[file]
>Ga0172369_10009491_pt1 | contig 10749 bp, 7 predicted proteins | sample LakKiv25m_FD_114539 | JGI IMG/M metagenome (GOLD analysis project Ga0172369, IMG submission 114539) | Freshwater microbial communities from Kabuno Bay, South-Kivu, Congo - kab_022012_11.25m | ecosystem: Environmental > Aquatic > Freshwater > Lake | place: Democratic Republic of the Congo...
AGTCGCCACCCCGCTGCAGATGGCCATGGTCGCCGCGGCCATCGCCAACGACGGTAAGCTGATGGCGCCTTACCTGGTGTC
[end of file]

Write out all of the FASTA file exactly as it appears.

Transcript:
>Ga0172369_10009491_pt1 | contig 10749 bp, 7 predicted proteins | sample LakKiv25m_FD_114539 | JGI IMG/M metagenome (GOLD analysis project Ga0172369, IMG submission 114539) | Freshwater microbial communities from Kabuno Bay, South-Kivu, Congo - kab_022012_11.25m | ecosystem: Environmental > Aquatic > Freshwater > Lake | place: Democratic Republic of the Congo...
AGTCGCCACCCCGCTGCAGATGGCCATGGTCGCCGCGGCCATCGCCAACGACGGTAAGCTGATGGCGCCTTACCTGGTGTC